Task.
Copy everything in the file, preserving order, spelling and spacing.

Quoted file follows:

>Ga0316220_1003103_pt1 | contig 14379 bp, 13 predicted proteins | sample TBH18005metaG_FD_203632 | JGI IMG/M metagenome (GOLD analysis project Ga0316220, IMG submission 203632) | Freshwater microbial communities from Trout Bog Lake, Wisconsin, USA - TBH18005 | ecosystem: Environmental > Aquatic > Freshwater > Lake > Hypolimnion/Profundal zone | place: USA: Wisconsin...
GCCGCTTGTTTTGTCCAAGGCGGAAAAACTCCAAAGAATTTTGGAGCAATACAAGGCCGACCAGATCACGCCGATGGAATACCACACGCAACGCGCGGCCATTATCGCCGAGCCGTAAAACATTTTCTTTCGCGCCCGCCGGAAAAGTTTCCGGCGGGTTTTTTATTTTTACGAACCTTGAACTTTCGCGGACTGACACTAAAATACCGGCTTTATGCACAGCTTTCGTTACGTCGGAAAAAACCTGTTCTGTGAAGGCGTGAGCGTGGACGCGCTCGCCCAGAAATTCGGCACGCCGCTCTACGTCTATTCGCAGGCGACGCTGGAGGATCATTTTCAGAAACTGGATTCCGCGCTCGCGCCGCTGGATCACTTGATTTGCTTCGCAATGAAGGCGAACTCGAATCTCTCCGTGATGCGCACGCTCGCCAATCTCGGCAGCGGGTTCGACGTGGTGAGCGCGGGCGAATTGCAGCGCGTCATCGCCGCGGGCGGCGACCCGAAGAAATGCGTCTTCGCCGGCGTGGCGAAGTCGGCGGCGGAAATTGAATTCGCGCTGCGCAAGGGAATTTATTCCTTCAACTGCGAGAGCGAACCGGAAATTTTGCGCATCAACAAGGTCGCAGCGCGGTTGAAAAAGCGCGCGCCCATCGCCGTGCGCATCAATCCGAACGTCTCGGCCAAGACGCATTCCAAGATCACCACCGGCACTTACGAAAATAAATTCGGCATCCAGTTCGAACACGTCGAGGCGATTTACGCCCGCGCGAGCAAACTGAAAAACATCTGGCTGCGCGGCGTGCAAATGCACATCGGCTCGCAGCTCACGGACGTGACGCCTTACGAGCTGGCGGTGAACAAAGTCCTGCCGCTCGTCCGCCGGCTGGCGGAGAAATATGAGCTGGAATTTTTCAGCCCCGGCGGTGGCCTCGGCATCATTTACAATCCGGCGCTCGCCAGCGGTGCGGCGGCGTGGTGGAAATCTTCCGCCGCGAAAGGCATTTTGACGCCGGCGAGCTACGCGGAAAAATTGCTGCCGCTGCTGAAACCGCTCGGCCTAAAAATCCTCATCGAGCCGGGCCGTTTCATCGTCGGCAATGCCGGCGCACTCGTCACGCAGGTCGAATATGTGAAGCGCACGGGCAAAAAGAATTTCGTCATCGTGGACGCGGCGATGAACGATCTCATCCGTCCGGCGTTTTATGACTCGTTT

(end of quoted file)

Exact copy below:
>Ga0316220_1003103_pt1 | contig 14379 bp, 13 predicted proteins | sample TBH18005metaG_FD_203632 | JGI IMG/M metagenome (GOLD analysis project Ga0316220, IMG submission 203632) | Freshwater microbial communities from Trout Bog Lake, Wisconsin, USA - TBH18005 | ecosystem: Environmental > Aquatic > Freshwater > Lake > Hypolimnion/Profundal zone | place: USA: Wisconsin...
GCCGCTTGTTTTGTCCAAGGCGGAAAAACTCCAAAGAATTTTGGAGCAATACAAGGCCGACCAGATCACGCCGATGGAATACCACACGCAACGCGCGGCCATTATCGCCGAGCCGTAAAACATTTTCTTTCGCGCCCGCCGGAAAAGTTTCCGGCGGGTTTTTTATTTTTACGAACCTTGAACTTTCGCGGACTGACACTAAAATACCGGCTTTATGCACAGCTTTCGTTACGTCGGAAAAAACCTGTTCTGTGAAGGCGTGAGCGTGGACGCGCTCGCCCAGAAATTCGGCACGCCGCTCTACGTCTATTCGCAGGCGACGCTGGAGGATCATTTTCAGAAACTGGATTCCGCGCTCGCGCCGCTGGATCACTTGATTTGCTTCGCAATGAAGGCGAACTCGAATCTCTCCGTGATGCGCACGCTCGCCAATCTCGGCAGCGGGTTCGACGTGGTGAGCGCGGGCGAATTGCAGCGCGTCATCGCCGCGGGCGGCGACCCGAAGAAATGCGTCTTCGCCGGCGTGGCGAAGTCGGCGGCGGAAATTGAATTCGCGCTGCGCAAGGGAATTTATTCCTTCAACTGCGAGAGCGAACCGGAAATTTTGCGCATCAACAAGGTCGCAGCGCGGTTGAAAAAGCGCGCGCCCATCGCCGTGCGCATCAATCCGAACGTCTCGGCCAAGACGCATTCCAAGATCACCACCGGCACTTACGAAAATAAATTCGGCATCCAGTTCGAACACGTCGAGGCGATTTACGCCCGCGCGAGCAAACTGAAAAACATCTGGCTGCGCGGCGTGCAAATGCACATCGGCTCGCAGCTCACGGACGTGACGCCTTACGAGCTGGCGGTGAACAAAGTCCTGCCGCTCGTCCGCCGGCTGGCGGAGAAATATGAGCTGGAATTTTTCAGCCCCGGCGGTGGCCTCGGCATCATTTACAATCCGGCGCTCGCCAGCGGTGCGGCGGCGTGGTGGAAATCTTCCGCCGCGAAAGGCATTTTGACGCCGGCGAGCTACGCGGAAAAATTGCTGCCGCTGCTGAAACCGCTCGGCCTAAAAATCCTCATCGAGCCGGGCCGTTTCATCGTCGGCAATGCCGGCGCACTCGTCACGCAGGTCGAATATGTGAAGCGCACGGGCAAAAAGAATTTCGTCATCGTGGACGCGGCGATGAACGATCTCATCCGTCCGGCGTTTTATGACTCGTTT